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What's a DTD, Anyway?

Today, you have two ways to reference XML document definitions to define the markup that such documents contain: (1) by using a Document Type Definition, or DTD, and (2) by referencing some kind of XML namespace. In the future, a third method called an XML schema, or more simply, schema, will also permit you to describe the elements, attributes, and other markup that makes up an XML document. Here, I attempt to explain why there are three possible methods for this task, discuss the pros and cons of each method, and provide pointers for more information on each topic.

To begin with, let's talk about the DTD. A DTD is an import from the world of the Standard Generalized Markup Language, or SGML. In other words, you have to know something about SGML to create a DTD that you then use to describe an XML document. Sound confusing? It can be, but DTDs currently represent the best-understood and most powerful method for defining XML document markup, contents, and structure.

My favorite DTD references include: - Charles F. Goldfarb's immortal classic: The SGML Handbook (Oxford University Press, Oxford, UK, 1991. List Price: $95.00. ISBN: 0- 19-853737-9) combines the SGML specification with cogent commentary and exegesis that includes useful coverage of DTD concepts, design techniques, syntax, and semantics.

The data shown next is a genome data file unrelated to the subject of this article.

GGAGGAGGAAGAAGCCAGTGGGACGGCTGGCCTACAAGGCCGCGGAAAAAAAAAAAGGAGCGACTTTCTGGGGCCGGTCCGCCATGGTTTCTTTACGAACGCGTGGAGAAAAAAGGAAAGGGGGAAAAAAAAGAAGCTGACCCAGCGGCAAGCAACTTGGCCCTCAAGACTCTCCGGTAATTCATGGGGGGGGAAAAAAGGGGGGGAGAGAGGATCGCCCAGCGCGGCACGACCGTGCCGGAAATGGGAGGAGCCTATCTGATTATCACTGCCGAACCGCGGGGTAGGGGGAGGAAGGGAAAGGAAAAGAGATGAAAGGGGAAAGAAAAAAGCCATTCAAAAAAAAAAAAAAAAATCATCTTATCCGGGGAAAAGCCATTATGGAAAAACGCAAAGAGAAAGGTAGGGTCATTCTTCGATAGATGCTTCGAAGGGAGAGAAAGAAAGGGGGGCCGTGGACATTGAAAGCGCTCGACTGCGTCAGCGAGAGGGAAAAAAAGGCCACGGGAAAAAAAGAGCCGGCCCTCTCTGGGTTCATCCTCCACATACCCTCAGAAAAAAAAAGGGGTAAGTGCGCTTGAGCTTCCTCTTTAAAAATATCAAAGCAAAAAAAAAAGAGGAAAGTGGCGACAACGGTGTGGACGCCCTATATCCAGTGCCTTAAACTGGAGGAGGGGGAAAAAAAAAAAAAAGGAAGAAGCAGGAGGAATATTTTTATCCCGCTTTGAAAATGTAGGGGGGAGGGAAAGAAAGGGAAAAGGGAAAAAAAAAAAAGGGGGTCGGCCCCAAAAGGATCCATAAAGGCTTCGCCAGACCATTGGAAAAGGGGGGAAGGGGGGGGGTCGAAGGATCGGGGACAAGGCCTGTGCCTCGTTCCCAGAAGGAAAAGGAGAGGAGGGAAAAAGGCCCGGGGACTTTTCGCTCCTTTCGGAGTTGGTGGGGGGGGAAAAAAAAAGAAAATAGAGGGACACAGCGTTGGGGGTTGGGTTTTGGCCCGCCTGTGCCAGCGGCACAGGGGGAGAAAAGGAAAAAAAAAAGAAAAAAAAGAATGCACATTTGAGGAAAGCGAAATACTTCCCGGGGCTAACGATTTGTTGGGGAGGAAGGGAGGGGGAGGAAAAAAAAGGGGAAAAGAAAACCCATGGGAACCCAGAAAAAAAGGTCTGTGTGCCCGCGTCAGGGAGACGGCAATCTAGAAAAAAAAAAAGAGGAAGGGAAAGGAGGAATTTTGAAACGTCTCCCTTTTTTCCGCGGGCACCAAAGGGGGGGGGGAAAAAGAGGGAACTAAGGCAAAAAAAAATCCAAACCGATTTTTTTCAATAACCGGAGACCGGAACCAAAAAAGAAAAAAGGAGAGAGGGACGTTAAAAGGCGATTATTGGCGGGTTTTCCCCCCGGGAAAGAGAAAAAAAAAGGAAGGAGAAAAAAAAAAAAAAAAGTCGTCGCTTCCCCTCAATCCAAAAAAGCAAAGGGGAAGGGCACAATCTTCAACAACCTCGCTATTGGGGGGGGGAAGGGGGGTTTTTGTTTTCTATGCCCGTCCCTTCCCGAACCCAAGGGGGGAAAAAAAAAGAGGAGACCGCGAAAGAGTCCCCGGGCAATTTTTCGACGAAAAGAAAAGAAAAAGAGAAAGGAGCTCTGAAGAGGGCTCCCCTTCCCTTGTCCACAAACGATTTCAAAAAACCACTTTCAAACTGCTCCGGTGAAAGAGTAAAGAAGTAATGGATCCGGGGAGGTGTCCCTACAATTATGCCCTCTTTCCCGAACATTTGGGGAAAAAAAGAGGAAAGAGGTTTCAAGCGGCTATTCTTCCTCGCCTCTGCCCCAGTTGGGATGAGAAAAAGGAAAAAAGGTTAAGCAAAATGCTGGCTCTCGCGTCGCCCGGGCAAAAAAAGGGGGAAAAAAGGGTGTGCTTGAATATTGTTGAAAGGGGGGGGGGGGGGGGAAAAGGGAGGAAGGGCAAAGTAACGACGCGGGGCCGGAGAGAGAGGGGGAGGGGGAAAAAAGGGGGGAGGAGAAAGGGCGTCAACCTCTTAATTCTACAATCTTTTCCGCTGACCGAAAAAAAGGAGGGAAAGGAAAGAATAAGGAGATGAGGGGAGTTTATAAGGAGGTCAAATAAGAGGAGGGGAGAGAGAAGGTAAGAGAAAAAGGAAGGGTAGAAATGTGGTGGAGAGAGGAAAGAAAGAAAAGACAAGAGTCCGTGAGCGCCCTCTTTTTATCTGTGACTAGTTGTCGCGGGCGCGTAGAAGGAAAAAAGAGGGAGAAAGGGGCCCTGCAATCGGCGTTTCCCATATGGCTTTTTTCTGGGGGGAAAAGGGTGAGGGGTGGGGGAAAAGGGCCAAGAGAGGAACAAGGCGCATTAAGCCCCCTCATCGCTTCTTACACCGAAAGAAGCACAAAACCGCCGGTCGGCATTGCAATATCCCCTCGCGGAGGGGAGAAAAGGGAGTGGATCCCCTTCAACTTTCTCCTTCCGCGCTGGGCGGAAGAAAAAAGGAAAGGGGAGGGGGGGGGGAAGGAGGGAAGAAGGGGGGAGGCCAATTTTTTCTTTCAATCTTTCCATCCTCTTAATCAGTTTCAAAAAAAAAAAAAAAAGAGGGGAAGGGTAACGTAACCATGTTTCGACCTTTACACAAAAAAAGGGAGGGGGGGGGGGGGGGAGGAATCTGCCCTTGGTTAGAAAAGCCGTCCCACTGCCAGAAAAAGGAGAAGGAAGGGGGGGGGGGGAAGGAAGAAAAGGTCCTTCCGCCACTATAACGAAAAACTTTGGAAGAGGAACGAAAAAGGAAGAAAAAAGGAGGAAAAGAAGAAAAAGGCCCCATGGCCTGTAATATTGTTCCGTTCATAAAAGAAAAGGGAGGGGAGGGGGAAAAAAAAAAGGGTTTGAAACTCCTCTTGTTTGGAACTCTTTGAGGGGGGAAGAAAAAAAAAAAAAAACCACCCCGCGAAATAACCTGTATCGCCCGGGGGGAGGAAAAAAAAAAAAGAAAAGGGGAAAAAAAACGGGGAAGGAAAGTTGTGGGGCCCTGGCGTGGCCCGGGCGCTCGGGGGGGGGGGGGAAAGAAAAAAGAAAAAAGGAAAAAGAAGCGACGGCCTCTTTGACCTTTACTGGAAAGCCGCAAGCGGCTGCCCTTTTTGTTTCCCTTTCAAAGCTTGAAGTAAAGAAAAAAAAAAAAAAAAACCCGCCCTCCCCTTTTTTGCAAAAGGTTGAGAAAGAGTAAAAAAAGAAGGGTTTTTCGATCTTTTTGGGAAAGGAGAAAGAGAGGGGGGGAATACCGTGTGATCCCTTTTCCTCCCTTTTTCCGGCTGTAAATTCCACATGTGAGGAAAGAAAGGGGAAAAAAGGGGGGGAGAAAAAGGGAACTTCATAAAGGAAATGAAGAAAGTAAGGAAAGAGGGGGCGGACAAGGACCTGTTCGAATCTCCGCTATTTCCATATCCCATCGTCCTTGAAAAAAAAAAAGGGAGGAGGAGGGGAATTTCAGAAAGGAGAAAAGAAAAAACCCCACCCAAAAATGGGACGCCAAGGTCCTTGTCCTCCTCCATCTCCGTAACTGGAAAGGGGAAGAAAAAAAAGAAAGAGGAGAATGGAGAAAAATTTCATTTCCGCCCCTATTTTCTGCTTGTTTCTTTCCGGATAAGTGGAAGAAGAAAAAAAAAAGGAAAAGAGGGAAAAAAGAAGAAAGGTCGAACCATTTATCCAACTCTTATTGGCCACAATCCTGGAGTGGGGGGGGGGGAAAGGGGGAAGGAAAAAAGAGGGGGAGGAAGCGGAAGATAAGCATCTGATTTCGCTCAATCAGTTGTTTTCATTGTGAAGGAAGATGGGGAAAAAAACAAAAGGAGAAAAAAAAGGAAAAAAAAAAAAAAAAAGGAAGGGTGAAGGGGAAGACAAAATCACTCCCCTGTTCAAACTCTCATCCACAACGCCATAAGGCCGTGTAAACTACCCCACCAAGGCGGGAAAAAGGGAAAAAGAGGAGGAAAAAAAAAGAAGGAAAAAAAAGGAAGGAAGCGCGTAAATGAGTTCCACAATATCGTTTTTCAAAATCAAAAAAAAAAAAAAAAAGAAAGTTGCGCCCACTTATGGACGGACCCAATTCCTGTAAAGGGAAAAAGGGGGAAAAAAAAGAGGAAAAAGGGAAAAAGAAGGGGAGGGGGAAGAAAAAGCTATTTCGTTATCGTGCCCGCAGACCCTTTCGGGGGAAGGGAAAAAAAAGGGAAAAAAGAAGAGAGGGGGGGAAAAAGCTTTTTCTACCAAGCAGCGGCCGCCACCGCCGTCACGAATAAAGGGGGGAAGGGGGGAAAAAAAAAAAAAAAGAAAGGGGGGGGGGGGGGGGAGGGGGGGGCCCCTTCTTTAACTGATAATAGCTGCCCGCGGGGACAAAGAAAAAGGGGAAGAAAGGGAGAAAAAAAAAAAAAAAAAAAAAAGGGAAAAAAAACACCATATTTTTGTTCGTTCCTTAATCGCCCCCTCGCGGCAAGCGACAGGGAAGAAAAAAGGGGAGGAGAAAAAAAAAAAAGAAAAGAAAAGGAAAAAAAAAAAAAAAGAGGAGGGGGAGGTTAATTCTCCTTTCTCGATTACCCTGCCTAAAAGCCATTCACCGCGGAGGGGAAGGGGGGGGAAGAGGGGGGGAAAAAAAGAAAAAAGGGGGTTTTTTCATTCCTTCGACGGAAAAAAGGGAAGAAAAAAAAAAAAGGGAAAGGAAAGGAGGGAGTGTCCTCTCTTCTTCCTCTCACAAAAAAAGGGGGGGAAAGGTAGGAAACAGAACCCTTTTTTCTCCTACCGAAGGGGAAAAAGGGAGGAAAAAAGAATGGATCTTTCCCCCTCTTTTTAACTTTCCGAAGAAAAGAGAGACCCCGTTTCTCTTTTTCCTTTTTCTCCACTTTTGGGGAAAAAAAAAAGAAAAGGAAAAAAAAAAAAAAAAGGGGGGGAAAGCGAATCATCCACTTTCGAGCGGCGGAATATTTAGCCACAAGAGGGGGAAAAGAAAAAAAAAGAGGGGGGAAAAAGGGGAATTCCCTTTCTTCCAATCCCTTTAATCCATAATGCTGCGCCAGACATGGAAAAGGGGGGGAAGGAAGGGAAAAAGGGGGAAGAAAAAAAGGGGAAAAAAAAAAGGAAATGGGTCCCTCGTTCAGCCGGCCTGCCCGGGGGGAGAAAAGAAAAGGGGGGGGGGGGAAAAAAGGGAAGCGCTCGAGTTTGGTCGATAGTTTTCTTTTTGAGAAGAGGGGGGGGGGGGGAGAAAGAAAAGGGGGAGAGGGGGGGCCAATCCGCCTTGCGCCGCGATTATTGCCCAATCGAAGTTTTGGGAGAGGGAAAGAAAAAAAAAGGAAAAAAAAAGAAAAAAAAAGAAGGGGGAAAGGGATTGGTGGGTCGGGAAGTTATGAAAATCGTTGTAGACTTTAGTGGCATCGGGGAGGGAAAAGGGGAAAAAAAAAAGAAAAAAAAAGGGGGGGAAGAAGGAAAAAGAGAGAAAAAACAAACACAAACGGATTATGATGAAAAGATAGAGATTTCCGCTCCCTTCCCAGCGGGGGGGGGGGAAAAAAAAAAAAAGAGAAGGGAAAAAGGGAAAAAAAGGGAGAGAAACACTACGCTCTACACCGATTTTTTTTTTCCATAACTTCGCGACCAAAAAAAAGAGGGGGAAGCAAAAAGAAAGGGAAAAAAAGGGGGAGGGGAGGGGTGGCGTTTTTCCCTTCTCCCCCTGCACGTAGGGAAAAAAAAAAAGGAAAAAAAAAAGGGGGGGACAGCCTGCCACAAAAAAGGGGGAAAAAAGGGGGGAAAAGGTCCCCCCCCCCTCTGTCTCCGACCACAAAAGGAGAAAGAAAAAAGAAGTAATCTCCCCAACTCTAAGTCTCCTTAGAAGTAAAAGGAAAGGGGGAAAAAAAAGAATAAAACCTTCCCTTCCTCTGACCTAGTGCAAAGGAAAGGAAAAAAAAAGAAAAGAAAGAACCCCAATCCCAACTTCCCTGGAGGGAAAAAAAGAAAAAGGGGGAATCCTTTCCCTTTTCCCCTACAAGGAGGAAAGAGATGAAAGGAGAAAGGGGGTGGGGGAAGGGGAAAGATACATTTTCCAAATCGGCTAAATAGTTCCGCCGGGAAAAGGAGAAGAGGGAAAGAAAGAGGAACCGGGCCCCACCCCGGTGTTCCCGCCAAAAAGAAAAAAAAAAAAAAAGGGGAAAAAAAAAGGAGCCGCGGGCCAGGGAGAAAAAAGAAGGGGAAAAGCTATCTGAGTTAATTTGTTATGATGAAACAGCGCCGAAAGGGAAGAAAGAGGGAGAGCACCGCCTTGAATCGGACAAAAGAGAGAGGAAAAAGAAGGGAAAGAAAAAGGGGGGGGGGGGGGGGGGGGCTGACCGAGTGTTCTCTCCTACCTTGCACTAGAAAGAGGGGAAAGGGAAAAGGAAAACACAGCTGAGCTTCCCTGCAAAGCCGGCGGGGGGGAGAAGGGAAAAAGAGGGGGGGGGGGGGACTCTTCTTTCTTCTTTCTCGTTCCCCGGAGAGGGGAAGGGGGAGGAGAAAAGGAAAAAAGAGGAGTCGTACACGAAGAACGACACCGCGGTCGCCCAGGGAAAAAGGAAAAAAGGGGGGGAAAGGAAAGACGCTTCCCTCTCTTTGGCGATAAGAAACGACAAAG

- Eve Maler and Jean El Andaloussi wrote Developing SGML DTDs from Text to Model to Markup (Prentice Hall, Upper

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Saddle River, NJ, 1996. List Price: $65.00. ISBN: 0-13-309881-8). Although this book is out of stock at the publisher's, it remains the single best title on the subject I know of, despite its failure to address XML issues (of course, it predates XML, so it's not the authors' fault, by any means).

- Charlie Morris's online tutorial "How to Create a Vocabulary" (http://www.wdvl.com/Authoring/Languages/XML/Tutorials/Building_Languages/create_vocab.html)does a wonderful job of bringing the concept of DTDs home for XML developers.

Ed Tittel is a principal at LANWrights, Inc.: a wholly owned subsidiary of LeapIt.com. LANwrights offers training, writing and consulting services on Internet, networking, and Web topics, plus various IT certifications (Microsoft, Sun/Java, Prosoft/CIW).

This was first published in November 2000

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